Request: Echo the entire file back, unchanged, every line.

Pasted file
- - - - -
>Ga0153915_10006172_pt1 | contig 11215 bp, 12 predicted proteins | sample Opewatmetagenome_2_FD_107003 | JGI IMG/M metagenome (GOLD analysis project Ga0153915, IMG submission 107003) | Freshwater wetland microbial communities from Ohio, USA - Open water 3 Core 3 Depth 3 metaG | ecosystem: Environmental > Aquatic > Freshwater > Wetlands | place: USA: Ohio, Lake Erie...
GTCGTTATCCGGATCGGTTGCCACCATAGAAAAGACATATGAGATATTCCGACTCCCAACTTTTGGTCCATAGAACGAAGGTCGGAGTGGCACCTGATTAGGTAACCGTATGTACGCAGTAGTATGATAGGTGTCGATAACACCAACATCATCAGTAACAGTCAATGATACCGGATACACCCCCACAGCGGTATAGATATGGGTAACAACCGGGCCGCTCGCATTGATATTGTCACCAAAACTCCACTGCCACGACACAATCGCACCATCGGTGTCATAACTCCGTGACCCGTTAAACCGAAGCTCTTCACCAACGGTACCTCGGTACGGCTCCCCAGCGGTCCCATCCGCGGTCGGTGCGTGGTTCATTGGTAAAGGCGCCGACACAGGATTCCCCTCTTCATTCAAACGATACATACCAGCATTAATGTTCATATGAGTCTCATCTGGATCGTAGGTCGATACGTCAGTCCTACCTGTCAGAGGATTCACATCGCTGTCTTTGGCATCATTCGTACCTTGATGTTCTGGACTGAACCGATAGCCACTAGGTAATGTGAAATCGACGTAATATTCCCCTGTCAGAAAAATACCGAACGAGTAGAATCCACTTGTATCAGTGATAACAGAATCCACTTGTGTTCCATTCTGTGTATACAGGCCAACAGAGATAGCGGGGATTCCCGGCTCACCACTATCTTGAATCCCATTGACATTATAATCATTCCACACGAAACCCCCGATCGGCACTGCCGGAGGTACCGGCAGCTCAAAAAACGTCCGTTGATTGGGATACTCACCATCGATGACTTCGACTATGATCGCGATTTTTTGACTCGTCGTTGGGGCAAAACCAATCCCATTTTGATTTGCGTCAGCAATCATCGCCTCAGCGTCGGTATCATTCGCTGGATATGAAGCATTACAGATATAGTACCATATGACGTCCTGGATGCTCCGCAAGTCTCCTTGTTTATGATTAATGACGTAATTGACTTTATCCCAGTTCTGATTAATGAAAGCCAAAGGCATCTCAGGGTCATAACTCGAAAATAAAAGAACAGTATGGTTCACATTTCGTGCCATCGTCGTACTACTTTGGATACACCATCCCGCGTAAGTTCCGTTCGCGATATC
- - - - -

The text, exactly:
>Ga0153915_10006172_pt1 | contig 11215 bp, 12 predicted proteins | sample Opewatmetagenome_2_FD_107003 | JGI IMG/M metagenome (GOLD analysis project Ga0153915, IMG submission 107003) | Freshwater wetland microbial communities from Ohio, USA - Open water 3 Core 3 Depth 3 metaG | ecosystem: Environmental > Aquatic > Freshwater > Wetlands | place: USA: Ohio, Lake Erie...
GTCGTTATCCGGATCGGTTGCCACCATAGAAAAGACATATGAGATATTCCGACTCCCAACTTTTGGTCCATAGAACGAAGGTCGGAGTGGCACCTGATTAGGTAACCGTATGTACGCAGTAGTATGATAGGTGTCGATAACACCAACATCATCAGTAACAGTCAATGATACCGGATACACCCCCACAGCGGTATAGATATGGGTAACAACCGGGCCGCTCGCATTGATATTGTCACCAAAACTCCACTGCCACGACACAATCGCACCATCGGTGTCATAACTCCGTGACCCGTTAAACCGAAGCTCTTCACCAACGGTACCTCGGTACGGCTCCCCAGCGGTCCCATCCGCGGTCGGTGCGTGGTTCATTGGTAAAGGCGCCGACACAGGATTCCCCTCTTCATTCAAACGATACATACCAGCATTAATGTTCATATGAGTCTCATCTGGATCGTAGGTCGATACGTCAGTCCTACCTGTCAGAGGATTCACATCGCTGTCTTTGGCATCATTCGTACCTTGATGTTCTGGACTGAACCGATAGCCACTAGGTAATGTGAAATCGACGTAATATTCCCCTGTCAGAAAAATACCGAACGAGTAGAATCCACTTGTATCAGTGATAACAGAATCCACTTGTGTTCCATTCTGTGTATACAGGCCAACAGAGATAGCGGGGATTCCCGGCTCACCACTATCTTGAATCCCATTGACATTATAATCATTCCACACGAAACCCCCGATCGGCACTGCCGGAGGTACCGGCAGCTCAAAAAACGTCCGTTGATTGGGATACTCACCATCGATGACTTCGACTATGATCGCGATTTTTTGACTCGTCGTTGGGGCAAAACCAATCCCATTTTGATTTGCGTCAGCAATCATCGCCTCAGCGTCGGTATCATTCGCTGGATATGAAGCATTACAGATATAGTACCATATGACGTCCTGGATGCTCCGCAAGTCTCCTTGTTTATGATTAATGACGTAATTGACTTTATCCCAGTTCTGATTAATGAAAGCCAAAGGCATCTCAGGGTCATAACTCGAAAATAAAAGAACAGTATGGTTCACATTTCGTGCCATCGTCGTACTACTTTGGATACACCATCCCGCGTAAGTTCCGTTCGCGATATC